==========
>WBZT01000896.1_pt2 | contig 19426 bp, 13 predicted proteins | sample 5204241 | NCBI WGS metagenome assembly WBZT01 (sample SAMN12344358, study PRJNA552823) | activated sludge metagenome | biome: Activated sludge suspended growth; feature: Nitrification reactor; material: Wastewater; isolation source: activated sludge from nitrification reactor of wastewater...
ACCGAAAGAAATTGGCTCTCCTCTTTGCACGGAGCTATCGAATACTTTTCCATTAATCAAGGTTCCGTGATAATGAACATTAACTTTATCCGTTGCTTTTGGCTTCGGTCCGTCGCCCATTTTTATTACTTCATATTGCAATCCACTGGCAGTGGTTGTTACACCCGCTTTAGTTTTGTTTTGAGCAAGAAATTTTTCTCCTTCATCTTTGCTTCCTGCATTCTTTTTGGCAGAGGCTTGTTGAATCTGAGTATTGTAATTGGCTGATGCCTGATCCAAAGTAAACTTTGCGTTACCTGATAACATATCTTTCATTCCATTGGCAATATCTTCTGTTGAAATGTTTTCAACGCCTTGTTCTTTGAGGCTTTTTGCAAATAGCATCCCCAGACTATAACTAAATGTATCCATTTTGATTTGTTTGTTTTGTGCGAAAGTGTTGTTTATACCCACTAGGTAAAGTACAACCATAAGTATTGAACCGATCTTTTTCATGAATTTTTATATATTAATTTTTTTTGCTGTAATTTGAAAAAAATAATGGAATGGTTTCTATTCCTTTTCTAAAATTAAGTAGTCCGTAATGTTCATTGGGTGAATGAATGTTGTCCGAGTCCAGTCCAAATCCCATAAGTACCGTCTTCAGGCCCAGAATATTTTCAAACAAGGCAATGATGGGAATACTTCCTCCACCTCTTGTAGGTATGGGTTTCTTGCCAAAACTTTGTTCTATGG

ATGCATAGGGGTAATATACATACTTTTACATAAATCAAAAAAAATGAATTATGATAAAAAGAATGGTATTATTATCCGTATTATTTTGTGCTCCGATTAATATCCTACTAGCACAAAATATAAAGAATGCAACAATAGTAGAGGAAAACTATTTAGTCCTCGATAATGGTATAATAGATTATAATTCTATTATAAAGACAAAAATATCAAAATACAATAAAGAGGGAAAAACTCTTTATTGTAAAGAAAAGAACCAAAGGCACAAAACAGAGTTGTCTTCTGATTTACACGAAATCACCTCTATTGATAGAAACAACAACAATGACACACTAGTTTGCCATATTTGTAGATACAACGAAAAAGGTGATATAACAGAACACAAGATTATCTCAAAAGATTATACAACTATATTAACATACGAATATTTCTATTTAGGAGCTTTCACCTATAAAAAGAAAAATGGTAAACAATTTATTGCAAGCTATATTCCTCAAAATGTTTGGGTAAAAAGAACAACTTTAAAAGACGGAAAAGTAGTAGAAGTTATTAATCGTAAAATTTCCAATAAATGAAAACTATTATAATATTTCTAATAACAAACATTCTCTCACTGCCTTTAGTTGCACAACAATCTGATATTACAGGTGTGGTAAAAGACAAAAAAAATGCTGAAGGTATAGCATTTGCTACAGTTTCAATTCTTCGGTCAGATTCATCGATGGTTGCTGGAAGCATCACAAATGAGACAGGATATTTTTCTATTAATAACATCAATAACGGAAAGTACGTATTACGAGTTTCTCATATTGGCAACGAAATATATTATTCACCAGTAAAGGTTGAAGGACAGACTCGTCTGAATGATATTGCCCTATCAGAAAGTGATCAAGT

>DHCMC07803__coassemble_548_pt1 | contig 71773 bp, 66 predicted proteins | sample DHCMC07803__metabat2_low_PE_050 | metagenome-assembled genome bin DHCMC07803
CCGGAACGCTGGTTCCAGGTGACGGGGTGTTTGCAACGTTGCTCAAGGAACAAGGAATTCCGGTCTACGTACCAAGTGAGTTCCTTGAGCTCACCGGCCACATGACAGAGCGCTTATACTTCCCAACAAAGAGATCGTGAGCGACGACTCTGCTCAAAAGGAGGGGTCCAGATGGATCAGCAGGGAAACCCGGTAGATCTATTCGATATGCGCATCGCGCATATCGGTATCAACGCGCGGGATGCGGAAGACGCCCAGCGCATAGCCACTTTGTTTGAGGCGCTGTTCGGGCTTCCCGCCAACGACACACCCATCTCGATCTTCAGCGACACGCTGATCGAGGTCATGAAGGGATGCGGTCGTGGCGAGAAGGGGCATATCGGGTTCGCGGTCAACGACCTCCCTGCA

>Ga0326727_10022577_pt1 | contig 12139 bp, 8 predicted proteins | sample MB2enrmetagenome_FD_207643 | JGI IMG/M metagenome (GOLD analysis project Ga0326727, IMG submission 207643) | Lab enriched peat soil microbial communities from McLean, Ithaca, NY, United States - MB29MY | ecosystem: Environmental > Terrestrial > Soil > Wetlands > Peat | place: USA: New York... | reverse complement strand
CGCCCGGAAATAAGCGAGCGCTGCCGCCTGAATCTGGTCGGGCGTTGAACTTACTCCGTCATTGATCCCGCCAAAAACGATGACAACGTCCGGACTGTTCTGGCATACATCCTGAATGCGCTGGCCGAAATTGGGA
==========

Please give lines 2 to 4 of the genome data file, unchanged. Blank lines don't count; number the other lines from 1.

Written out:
ACCGAAAGAAATTGGCTCTCCTCTTTGCACGGAGCTATCGAATACTTTTCCATTAATCAAGGTTCCGTGATAATGAACATTAACTTTATCCGTTGCTTTTGGCTTCGGTCCGTCGCCCATTTTTATTACTTCATATTGCAATCCACTGGCAGTGGTTGTTACACCCGCTTTAGTTTTGTTTTGAGCAAGAAATTTTTCTCCTTCATCTTTGCTTCCTGCATTCTTTTTGGCAGAGGCTTGTTGAATCTGAGTATTGTAATTGGCTGATGCCTGATCCAAAGTAAACTTTGCGTTACCTGATAACATATCTTTCATTCCATTGGCAATATCTTCTGTTGAAATGTTTTCAACGCCTTGTTCTTTGAGGCTTTTTGCAAATAGCATCCCCAGACTATAACTAAATGTATCCATTTTGATTTGTTTGTTTTGTGCGAAAGTGTTGTTTATACCCACTAGGTAAAGTACAACCATAAGTATTGAACCGATCTTTTTCATGAATTTTTATATATTAATTTTTTTTGCTGTAATTTGAAAAAAATAATGGAATGGTTTCTATTCCTTTTCTAAAATTAAGTAGTCCGTAATGTTCATTGGGTGAATGAATGTTGTCCGAGTCCAGTCCAAATCCCATAAGTACCGTCTTCAGGCCCAGAATATTTTCAAACAAGGCAATGATGGGAATACTTCCTCCACCTCTTGTAGGTATGGGTTTCTTGCCAAAACTTTGTTCTATGG

ATGCATAGGGGTAATATACATACTTTTACATAAATCAAAAAAAATGAATTATGATAAAAAGAATGGTATTATTATCCGTATTATTTTGTGCTCCGATTAATATCCTACTAGCACAAAATATAAAGAATGCAACAATAGTAGAGGAAAACTATTTAGTCCTCGATAATGGTATAATAGATTATAATTCTATTATAAAGACAAAAATATCAAAATACAATAAAGAGGGAAAAACTCTTTATTGTAAAGAAAAGAACCAAAGGCACAAAACAGAGTTGTCTTCTGATTTACACGAAATCACCTCTATTGATAGAAACAACAACAATGACACACTAGTTTGCCATATTTGTAGATACAACGAAAAAGGTGATATAACAGAACACAAGATTATCTCAAAAGATTATACAACTATATTAACATACGAATATTTCTATTTAGGAGCTTTCACCTATAAAAAGAAAAATGGTAAACAATTTATTGCAAGCTATATTCCTCAAAATGTTTGGGTAAAAAGAACAACTTTAAAAGACGGAAAAGTAGTAGAAGTTATTAATCGTAAAATTTCCAATAAATGAAAACTATTATAATATTTCTAATAACAAACATTCTCTCACTGCCTTTAGTTGCACAACAATCTGATATTACAGGTGTGGTAAAAGACAAAAAAAATGCTGAAGGTATAGCATTTGCTACAGTTTCAATTCTTCGGTCAGATTCATCGATGGTTGCTGGAAGCATCACAAATGAGACAGGATATTTTTCTATTAATAACATCAATAACGGAAAGTACGTATTACGAGTTTCTCATATTGGCAACGAAATATATTATTCACCAGTAAAGGTTGAAGGACAGACTCGTCTGAATGATATTGCCCTATCAGAAAGTGATCAAGT

>DHCMC07803__coassemble_548_pt1 | contig 71773 bp, 66 predicted proteins | sample DHCMC07803__metabat2_low_PE_050 | metagenome-assembled genome bin DHCMC07803